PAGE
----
When the Glen Canyon Dam came online in the 1960s, the Bureau of Reclamation was more concerned with banking a reliable reservoir for lower Colorado River basin states, and generating hydroelectric power, than the unintended effects on the downstream ecosystem in Grand Canyon and beyond.
Three of the canyon’s eight species of native fish have perished due to the subsequent shift in water temperature, flow and clarity attributed to the operation of the dam.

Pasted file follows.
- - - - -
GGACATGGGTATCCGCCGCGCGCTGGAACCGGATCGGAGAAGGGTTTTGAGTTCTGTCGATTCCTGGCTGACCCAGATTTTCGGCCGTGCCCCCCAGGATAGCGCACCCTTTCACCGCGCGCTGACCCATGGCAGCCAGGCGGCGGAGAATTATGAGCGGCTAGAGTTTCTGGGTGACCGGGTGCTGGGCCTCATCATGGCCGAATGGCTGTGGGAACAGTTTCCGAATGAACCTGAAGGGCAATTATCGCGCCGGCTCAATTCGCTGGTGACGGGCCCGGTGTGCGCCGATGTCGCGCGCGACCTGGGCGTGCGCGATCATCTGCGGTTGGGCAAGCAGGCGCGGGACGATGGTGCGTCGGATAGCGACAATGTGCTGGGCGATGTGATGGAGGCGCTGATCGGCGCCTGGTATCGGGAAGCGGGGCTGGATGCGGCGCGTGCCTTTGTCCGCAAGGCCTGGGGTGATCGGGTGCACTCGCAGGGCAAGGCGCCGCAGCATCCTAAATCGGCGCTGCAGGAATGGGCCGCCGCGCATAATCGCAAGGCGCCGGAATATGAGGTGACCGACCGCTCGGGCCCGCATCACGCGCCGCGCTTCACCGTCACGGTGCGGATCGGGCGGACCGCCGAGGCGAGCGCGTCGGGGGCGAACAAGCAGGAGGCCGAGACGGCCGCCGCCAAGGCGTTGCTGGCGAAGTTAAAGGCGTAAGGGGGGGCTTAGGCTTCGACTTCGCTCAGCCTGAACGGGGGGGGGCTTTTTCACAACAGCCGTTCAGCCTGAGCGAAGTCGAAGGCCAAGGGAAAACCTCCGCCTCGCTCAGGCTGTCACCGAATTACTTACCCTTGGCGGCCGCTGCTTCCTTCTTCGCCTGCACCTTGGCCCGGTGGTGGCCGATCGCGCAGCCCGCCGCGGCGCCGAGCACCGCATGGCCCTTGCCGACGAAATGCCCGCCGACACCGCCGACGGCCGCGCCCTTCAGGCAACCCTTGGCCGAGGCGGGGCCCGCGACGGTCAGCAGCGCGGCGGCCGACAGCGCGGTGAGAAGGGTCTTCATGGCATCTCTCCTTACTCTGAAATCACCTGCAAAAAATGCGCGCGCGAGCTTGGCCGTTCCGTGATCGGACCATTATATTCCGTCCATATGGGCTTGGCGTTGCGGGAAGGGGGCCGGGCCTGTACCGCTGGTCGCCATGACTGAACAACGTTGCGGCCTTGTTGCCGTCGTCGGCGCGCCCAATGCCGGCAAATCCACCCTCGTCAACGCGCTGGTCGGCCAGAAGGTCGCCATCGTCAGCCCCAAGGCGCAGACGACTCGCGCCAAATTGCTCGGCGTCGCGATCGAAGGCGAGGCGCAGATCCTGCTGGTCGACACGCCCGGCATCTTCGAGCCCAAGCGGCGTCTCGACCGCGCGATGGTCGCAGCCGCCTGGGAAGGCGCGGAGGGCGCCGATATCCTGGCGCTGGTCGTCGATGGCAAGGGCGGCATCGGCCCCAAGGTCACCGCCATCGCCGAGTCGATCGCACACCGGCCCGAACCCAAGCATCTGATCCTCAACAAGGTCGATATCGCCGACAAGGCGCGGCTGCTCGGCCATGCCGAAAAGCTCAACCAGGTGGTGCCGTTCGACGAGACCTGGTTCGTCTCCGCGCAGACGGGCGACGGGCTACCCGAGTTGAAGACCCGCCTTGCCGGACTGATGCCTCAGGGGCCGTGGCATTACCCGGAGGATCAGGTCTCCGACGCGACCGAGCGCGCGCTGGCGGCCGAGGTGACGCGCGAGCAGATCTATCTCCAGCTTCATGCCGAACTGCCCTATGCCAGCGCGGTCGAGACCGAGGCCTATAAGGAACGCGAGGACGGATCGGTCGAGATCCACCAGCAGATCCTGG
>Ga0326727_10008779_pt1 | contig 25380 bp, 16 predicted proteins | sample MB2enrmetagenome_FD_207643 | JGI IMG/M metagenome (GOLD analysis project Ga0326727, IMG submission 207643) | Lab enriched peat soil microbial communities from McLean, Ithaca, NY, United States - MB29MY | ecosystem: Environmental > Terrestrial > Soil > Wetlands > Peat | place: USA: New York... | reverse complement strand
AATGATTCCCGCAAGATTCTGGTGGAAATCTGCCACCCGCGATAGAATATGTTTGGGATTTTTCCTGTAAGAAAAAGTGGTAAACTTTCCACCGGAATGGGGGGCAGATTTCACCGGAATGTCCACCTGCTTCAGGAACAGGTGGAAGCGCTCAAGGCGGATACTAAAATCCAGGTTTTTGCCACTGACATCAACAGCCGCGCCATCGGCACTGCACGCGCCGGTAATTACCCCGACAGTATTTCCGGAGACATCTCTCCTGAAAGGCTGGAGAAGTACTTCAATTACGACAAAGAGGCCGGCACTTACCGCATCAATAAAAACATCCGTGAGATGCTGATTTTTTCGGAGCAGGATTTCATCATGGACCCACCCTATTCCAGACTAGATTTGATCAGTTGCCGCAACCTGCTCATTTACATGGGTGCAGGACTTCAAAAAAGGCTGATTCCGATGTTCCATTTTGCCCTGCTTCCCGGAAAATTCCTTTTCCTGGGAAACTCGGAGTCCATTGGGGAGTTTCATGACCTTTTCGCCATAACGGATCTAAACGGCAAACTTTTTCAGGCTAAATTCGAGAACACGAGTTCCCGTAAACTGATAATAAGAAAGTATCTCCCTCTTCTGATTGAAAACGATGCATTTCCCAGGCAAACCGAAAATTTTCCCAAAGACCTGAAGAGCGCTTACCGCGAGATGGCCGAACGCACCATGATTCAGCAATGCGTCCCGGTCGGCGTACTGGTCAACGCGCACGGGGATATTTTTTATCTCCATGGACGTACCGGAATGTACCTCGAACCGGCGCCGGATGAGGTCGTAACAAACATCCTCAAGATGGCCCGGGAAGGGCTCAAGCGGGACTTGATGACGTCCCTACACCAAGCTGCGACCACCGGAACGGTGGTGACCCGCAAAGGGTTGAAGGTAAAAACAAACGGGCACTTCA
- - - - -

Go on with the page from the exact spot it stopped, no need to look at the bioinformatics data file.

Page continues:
The indigenous humpback chub came close to meeting a similar fate. With the help of conservation efforts by the National Park Service, U.S. Fish & Wildlife Service, and others, this feisty fish has made a stand in the warmer, clearer waters of side streams such as the Little Colorado River and Havasu Creek.
The release of chubs this spring in Bright Angel Creek represents another milestone in an unfolding comeback story for this canyon resident pushed to the brink of extinction. Follow this link for more information: Humpback Chub Successfully Released in Bright Angel Creek in Grand Canyon National Park